RECAP: ‘The Walking Dead’ – S03E07 – “When The Dead Come Knocking”

NOTE: Let’s be mindful of all the new viewers participating in this conversation and try not to spoil plot points taking place deep into the run of the comic series. Mild speculation is fine and encouraged, as well as talking about things that have happened in the comic up until the point they are at in the show, but don’t get too explicit with regard to future surprises. They will be deleted. Thanks!


“When The Dead Come Knocking”

Or

“Dr. Milton’s Freaky Weirdo Science Lab.”

Last week, we got definitive proof that Rick is going coo-coo in the form of his conversations with dead people on the telephone (he’s got the friends and family plan), Michonne finally made her way to the prison and (sort of) met Rick, and Glenn and Maggie got captured by Merle and brought to Woodbury. Also, Andrea slept with The Governor which is only going add to the giant pile of neuroses that she’s suffering from once the full horror of his psychosis is revealed.

This week, Merle interrogates Glenn in a storage room in Woodbury. It would seem that Merle is still not over the whole “you left me on the roof where I was forced to cut off my own hand” thing. On the plus side for Merle, T-Dogg is dead. Glenn isn’t very forthcoming with information abut the whereabouts of Rick, Darryl and the gang, so Merle creepily threatens to get it out of Maggie. And when that doesn’t get a rise out of Glenn, Merle uses his fists on Glenn’s face to try to get him to talk. Meanwhile, Maggie can hear every word through the thin, corrugated metal walls of her adjoining storage room.

Roll credits!

Rick continues to stare at Michonne through the prison fence. She had been moving among zombies unnoticed because last week she got covered in zombie guts. But then just as it seems that someone might when the staring contest, one of the zombies realizes that Michonne is human and goes in for lunch. Michonne sticks her sword through his head and backs away from the fence as more zombies hear the lunch bell ringing. Carla sks his dad if they should help her, but Rick tells him to wait because Rick is no longer operating on any kind of normal moral compass. Michonne fends off the zombies until she gets light head from the gunshot wound that Merle gave her last week and she falls over on her back. Just as it looks like it’s time for the zombie buffet to start, Carl starts shooting, which snaps Rick out of his haze and he starts shooting. Aided by the cheerleading of One-Legged Hershel, they rescue Michonne and carry her and her supplies into the safety of the prison grounds.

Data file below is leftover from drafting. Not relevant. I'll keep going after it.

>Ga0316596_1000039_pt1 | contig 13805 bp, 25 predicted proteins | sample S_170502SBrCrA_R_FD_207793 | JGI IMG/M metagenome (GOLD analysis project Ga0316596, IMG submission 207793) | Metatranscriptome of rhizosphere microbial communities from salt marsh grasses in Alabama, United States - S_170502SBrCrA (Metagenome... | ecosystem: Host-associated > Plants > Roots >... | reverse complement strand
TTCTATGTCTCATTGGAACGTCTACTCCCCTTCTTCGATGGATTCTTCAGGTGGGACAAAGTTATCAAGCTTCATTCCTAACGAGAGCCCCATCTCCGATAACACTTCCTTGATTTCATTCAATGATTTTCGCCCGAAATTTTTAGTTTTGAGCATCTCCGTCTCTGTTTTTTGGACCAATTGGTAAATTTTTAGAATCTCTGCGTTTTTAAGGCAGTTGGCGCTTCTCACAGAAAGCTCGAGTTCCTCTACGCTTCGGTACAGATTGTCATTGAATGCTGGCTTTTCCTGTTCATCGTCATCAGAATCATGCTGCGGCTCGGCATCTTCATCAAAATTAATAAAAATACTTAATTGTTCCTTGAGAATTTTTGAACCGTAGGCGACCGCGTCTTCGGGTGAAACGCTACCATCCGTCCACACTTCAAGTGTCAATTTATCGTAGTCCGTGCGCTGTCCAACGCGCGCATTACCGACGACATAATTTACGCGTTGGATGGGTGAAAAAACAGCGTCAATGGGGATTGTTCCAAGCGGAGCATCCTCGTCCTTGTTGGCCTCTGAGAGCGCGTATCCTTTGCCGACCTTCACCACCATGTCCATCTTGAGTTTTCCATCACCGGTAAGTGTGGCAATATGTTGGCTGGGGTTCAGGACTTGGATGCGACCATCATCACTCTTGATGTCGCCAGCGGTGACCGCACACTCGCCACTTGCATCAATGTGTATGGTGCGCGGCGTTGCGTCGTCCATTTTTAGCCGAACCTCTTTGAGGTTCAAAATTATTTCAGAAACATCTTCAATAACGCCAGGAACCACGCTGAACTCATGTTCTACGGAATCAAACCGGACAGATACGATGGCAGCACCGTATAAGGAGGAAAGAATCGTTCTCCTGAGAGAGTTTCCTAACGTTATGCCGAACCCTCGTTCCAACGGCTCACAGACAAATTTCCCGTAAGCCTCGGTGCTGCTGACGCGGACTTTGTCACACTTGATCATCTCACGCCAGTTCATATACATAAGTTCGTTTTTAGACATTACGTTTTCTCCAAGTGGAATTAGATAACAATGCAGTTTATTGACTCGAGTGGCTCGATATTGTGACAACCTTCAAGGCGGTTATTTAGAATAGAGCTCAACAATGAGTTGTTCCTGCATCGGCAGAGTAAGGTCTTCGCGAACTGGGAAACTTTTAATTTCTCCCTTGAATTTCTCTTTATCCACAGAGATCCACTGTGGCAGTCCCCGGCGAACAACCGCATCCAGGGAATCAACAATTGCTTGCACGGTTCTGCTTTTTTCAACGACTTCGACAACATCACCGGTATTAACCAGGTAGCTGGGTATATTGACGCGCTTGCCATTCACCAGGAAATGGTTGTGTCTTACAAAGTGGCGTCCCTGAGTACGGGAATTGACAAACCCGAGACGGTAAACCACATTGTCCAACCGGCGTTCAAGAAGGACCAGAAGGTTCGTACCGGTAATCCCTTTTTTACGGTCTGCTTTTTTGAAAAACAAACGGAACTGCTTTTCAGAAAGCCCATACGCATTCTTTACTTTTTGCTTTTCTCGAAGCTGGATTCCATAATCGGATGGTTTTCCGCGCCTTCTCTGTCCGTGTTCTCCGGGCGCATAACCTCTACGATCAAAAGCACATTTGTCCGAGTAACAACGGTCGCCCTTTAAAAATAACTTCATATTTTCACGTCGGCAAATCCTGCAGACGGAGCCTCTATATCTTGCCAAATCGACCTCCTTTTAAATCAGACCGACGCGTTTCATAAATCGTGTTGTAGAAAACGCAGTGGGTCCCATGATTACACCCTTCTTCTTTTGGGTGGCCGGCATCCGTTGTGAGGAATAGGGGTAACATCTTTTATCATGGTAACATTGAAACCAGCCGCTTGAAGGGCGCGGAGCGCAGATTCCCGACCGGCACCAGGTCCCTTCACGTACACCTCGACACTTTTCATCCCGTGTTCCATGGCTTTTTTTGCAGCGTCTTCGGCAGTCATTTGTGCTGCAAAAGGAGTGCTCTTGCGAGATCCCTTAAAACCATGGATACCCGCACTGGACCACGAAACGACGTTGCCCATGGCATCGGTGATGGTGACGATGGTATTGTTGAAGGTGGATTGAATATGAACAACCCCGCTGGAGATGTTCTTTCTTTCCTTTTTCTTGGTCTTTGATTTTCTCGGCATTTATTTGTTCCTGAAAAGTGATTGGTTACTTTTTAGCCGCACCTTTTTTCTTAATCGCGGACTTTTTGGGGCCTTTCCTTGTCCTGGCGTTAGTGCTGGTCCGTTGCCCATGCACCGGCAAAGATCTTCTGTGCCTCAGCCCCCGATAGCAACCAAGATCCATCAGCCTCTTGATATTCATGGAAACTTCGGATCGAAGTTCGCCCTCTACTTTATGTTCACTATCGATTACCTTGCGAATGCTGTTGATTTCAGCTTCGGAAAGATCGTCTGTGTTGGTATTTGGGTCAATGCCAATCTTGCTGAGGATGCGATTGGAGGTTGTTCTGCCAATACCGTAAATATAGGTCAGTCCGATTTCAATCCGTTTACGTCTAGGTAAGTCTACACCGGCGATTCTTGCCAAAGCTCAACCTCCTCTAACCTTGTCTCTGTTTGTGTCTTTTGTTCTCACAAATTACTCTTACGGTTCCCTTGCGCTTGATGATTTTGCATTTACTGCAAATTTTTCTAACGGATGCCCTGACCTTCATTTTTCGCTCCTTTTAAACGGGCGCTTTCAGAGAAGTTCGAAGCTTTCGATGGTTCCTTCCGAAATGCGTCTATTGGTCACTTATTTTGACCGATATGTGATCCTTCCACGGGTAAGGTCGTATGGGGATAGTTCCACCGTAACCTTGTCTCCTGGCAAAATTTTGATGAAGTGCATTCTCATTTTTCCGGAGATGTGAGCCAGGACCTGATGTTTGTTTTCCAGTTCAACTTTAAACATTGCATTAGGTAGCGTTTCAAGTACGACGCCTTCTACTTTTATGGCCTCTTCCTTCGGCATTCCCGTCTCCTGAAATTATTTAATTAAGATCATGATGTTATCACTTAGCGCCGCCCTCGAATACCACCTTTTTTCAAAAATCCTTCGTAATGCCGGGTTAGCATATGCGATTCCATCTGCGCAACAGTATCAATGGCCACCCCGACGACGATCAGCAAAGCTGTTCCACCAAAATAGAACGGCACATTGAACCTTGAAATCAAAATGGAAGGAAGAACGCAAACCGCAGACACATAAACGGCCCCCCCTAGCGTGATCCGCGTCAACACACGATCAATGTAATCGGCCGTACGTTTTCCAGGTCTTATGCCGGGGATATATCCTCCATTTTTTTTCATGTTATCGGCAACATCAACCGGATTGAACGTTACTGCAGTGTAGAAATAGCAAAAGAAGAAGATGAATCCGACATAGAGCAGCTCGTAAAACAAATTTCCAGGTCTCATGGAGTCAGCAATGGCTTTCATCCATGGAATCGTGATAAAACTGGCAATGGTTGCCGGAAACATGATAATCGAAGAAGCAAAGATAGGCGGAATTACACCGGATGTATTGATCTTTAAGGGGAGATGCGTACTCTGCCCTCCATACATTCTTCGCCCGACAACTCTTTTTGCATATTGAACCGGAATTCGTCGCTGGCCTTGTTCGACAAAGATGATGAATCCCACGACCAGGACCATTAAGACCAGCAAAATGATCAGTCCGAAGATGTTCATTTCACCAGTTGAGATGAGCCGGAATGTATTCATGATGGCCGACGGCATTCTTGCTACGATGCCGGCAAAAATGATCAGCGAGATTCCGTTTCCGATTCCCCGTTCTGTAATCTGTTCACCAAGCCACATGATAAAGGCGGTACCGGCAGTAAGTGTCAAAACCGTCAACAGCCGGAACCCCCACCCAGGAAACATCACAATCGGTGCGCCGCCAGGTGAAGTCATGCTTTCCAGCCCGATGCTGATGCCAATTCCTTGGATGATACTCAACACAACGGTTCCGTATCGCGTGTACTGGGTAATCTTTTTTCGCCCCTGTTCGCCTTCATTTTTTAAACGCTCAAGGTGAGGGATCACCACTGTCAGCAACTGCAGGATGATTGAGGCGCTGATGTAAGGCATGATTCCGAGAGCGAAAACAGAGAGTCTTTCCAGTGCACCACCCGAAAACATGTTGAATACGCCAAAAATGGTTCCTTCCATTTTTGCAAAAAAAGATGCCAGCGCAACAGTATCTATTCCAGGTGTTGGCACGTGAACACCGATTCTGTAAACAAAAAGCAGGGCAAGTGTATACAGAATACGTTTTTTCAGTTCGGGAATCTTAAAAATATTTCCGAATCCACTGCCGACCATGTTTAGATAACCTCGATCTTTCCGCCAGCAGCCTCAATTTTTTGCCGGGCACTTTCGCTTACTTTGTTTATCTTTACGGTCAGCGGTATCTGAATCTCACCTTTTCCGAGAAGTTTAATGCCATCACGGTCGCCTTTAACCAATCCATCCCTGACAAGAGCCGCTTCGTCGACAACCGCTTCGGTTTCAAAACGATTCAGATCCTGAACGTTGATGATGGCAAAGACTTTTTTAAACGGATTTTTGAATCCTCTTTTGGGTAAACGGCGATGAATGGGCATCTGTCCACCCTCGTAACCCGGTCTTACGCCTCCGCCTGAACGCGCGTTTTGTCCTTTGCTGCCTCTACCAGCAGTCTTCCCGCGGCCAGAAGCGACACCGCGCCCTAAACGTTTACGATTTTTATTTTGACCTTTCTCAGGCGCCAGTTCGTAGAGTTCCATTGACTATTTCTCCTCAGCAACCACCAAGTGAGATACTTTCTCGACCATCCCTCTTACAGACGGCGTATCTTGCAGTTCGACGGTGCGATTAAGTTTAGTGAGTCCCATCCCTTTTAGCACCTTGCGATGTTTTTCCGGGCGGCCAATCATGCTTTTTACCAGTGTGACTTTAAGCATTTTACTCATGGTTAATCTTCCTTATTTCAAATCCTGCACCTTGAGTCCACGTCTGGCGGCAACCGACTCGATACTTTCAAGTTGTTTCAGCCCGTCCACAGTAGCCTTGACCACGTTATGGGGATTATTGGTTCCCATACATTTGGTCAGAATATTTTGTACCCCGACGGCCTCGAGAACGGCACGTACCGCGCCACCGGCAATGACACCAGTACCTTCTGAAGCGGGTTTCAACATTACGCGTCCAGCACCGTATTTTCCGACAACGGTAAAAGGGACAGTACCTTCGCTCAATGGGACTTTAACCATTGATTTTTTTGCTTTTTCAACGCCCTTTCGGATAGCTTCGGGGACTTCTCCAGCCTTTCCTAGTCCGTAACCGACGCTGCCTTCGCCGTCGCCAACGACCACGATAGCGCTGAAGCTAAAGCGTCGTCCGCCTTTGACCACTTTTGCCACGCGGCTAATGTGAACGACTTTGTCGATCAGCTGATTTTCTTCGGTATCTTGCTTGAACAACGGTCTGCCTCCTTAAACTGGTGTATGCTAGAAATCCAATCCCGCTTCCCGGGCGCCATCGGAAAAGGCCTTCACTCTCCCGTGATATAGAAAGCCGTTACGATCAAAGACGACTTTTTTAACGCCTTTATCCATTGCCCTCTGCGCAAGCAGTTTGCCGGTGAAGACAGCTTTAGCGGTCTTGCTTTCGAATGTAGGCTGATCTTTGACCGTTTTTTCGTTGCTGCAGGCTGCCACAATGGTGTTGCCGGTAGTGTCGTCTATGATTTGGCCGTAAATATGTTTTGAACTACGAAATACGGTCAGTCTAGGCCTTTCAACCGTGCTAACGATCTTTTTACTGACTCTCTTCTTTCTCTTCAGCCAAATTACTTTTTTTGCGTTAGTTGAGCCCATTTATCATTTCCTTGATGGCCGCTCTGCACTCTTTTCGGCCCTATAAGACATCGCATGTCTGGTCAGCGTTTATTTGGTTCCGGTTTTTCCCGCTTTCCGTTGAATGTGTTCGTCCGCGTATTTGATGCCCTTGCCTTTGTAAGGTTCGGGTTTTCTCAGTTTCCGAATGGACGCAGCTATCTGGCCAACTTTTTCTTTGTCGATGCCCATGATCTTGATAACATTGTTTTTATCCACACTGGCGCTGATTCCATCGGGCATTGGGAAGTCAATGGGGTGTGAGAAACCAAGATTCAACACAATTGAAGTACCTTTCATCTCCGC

Inside the prison, Rick pours some water on Michonne to revive her. She lashes out from fear, confusion, pain, and general caution and Rick promises not to hurt her if she doesn’t provoke him. Darryl enters the room and makes some general inquiries about the situation. Darryl says that he has something interesting that they need to see, and before going off to find out what’s up, Rick tells Michonne—after she finally talks and says she didn’t ask for their help—that he can’t let her leave the prison. Uncomfortable echoes of The Governor.

Darryl’s got a surprise for everyone! It’s Carol! To say that Rick is relieved to see her would be an understatement. The look on his face says that he really needed to know that someone survived that attack that claimed T-Dogg and his wife Lori. He needed that win. Everyone gathers around Carol and is all smiles and happiness until Rick breaks down crying after Carol sees the new baby and realizes that Lori is dead. Michonne watches this all go down from the other side bars.

In Woodbury, The Governor struts around in a robe like a guy suddenly getting laid on the regular after a long dry spell. Milton knocks on the door of The Governor’s room and informs him that a Mr. Coleman is ready in the lab. After Milton leaves, Andrea gets dressed and tells The Governor that she’s got to go, and The Governor tells her she can’t.

Rick tells Michonne that he’ll tend to her gunshot wound, feed her,a nd give her water, but that’s she’s going to have to leave. But first he wants to know how she found them and why she was carrying a bunch of baby formula. Instead of saying, “This is a giant prison, it’s not like you’re hidden,” Michonne tells Rick that she picked up the supplies when a young Asian man dropped them right before he was taken by the same man who shot her. This news is alarming to Rick, Hershel, and Daryl. So alarming in fact that they start acting aggressively towards Michonne. Rick calms everyone down when he sees something in her eyes, and Michonne tells them about the existence of Woodbury and The Governor. She thinks that she can sneak them into the town past the sentries to rescue their people.